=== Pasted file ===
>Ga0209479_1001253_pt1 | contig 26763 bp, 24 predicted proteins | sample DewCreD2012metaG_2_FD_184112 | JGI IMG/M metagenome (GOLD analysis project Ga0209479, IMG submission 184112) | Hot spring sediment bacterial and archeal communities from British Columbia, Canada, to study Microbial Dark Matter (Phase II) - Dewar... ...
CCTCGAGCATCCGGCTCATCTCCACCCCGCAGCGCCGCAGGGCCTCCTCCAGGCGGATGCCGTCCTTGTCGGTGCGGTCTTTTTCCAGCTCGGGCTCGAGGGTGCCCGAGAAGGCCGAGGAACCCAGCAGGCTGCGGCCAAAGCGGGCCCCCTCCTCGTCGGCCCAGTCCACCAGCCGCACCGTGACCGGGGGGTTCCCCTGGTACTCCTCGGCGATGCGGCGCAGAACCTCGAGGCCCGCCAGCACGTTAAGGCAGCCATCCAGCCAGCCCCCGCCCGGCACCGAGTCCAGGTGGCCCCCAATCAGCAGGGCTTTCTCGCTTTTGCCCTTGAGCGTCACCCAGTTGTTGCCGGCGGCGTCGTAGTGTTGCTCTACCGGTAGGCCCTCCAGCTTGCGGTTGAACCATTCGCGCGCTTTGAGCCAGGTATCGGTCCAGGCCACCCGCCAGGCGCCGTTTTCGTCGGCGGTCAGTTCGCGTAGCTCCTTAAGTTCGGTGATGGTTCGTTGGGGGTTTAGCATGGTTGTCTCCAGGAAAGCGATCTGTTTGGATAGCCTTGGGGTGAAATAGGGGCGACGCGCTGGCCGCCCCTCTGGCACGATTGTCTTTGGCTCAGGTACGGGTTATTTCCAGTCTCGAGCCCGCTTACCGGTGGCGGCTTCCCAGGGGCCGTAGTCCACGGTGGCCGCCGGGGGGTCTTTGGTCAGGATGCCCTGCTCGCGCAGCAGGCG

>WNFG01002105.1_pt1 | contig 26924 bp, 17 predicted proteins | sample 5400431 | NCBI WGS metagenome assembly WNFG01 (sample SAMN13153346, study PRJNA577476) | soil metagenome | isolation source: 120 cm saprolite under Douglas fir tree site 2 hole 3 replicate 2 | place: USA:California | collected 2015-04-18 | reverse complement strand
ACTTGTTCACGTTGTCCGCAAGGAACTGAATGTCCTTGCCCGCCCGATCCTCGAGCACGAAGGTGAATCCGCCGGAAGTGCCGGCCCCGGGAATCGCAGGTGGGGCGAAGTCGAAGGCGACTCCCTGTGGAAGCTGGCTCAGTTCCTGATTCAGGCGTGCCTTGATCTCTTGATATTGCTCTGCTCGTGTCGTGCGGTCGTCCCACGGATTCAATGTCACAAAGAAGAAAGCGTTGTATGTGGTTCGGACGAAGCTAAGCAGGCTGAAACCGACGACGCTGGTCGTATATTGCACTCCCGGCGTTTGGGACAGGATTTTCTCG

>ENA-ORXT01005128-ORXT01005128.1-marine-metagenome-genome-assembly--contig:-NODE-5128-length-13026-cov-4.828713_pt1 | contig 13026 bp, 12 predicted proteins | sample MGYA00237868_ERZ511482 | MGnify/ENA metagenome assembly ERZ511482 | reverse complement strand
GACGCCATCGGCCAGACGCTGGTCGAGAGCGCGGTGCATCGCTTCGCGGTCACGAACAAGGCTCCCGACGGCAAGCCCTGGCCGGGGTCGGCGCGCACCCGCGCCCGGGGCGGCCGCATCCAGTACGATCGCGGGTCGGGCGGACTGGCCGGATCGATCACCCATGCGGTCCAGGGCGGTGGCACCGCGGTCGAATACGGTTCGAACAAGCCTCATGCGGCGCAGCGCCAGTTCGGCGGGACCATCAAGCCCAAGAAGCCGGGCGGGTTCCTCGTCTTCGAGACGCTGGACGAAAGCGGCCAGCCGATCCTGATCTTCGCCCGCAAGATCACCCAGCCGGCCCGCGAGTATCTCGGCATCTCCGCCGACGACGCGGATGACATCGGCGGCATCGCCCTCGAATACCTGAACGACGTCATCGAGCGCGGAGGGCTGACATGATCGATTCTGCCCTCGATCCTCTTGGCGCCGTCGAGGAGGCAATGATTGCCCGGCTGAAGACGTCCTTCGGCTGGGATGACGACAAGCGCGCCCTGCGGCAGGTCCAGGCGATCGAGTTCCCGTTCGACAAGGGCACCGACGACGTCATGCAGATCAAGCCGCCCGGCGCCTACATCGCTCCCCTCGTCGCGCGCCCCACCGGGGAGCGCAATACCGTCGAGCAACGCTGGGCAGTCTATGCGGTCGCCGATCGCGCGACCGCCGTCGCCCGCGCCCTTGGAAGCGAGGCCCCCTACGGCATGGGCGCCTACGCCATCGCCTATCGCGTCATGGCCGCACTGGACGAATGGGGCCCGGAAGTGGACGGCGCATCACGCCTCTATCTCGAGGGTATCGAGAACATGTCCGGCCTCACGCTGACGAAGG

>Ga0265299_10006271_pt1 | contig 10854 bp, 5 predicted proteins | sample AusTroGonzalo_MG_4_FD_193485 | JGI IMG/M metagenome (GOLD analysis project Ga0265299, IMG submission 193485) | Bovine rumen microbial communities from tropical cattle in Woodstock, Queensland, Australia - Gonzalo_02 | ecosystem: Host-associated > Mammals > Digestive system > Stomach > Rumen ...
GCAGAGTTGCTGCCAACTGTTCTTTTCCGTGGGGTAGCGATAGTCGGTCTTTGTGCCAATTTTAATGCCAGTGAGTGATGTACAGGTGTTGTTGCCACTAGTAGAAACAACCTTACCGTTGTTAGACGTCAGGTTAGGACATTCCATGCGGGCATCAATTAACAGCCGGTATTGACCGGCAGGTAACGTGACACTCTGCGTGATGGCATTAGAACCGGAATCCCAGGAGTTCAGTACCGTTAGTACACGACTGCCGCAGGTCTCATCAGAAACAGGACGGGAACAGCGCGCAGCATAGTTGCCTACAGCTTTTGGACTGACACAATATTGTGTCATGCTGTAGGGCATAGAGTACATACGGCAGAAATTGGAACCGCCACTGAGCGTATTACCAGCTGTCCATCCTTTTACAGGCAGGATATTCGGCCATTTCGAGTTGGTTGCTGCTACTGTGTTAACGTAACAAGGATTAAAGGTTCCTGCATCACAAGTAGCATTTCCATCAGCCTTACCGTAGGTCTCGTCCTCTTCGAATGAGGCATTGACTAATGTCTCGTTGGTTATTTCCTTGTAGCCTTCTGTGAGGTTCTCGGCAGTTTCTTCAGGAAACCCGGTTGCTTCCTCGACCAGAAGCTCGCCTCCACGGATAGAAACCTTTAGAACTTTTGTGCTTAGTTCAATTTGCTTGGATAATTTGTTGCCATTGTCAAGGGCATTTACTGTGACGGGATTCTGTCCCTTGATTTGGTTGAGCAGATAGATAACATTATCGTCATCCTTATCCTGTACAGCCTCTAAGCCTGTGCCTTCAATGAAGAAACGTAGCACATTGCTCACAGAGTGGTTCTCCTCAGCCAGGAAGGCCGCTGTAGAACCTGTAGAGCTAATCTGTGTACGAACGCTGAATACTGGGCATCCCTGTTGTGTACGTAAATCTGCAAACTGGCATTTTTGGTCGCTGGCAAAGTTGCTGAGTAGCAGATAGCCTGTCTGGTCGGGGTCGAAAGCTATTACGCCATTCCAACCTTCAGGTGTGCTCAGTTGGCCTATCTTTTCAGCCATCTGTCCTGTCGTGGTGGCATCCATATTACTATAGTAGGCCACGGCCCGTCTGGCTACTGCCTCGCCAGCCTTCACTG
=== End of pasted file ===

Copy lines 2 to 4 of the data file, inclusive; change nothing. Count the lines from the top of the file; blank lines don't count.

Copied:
CCTCGAGCATCCGGCTCATCTCCACCCCGCAGCGCCGCAGGGCCTCCTCCAGGCGGATGCCGTCCTTGTCGGTGCGGTCTTTTTCCAGCTCGGGCTCGAGGGTGCCCGAGAAGGCCGAGGAACCCAGCAGGCTGCGGCCAAAGCGGGCCCCCTCCTCGTCGGCCCAGTCCACCAGCCGCACCGTGACCGGGGGGTTCCCCTGGTACTCCTCGGCGATGCGGCGCAGAACCTCGAGGCCCGCCAGCACGTTAAGGCAGCCATCCAGCCAGCCCCCGCCCGGCACCGAGTCCAGGTGGCCCCCAATCAGCAGGGCTTTCTCGCTTTTGCCCTTGAGCGTCACCCAGTTGTTGCCGGCGGCGTCGTAGTGTTGCTCTACCGGTAGGCCCTCCAGCTTGCGGTTGAACCATTCGCGCGCTTTGAGCCAGGTATCGGTCCAGGCCACCCGCCAGGCGCCGTTTTCGTCGGCGGTCAGTTCGCGTAGCTCCTTAAGTTCGGTGATGGTTCGTTGGGGGTTTAGCATGGTTGTCTCCAGGAAAGCGATCTGTTTGGATAGCCTTGGGGTGAAATAGGGGCGACGCGCTGGCCGCCCCTCTGGCACGATTGTCTTTGGCTCAGGTACGGGTTATTTCCAGTCTCGAGCCCGCTTACCGGTGGCGGCTTCCCAGGGGCCGTAGTCCACGGTGGCCGCCGGGGGGTCTTTGGTCAGGATGCCCTGCTCGCGCAGCAGGCG

>WNFG01002105.1_pt1 | contig 26924 bp, 17 predicted proteins | sample 5400431 | NCBI WGS metagenome assembly WNFG01 (sample SAMN13153346, study PRJNA577476) | soil metagenome | isolation source: 120 cm saprolite under Douglas fir tree site 2 hole 3 replicate 2 | place: USA:California | collected 2015-04-18 | reverse complement strand
ACTTGTTCACGTTGTCCGCAAGGAACTGAATGTCCTTGCCCGCCCGATCCTCGAGCACGAAGGTGAATCCGCCGGAAGTGCCGGCCCCGGGAATCGCAGGTGGGGCGAAGTCGAAGGCGACTCCCTGTGGAAGCTGGCTCAGTTCCTGATTCAGGCGTGCCTTGATCTCTTGATATTGCTCTGCTCGTGTCGTGCGGTCGTCCCACGGATTCAATGTCACAAAGAAGAAAGCGTTGTATGTGGTTCGGACGAAGCTAAGCAGGCTGAAACCGACGACGCTGGTCGTATATTGCACTCCCGGCGTTTGGGACAGGATTTTCTCG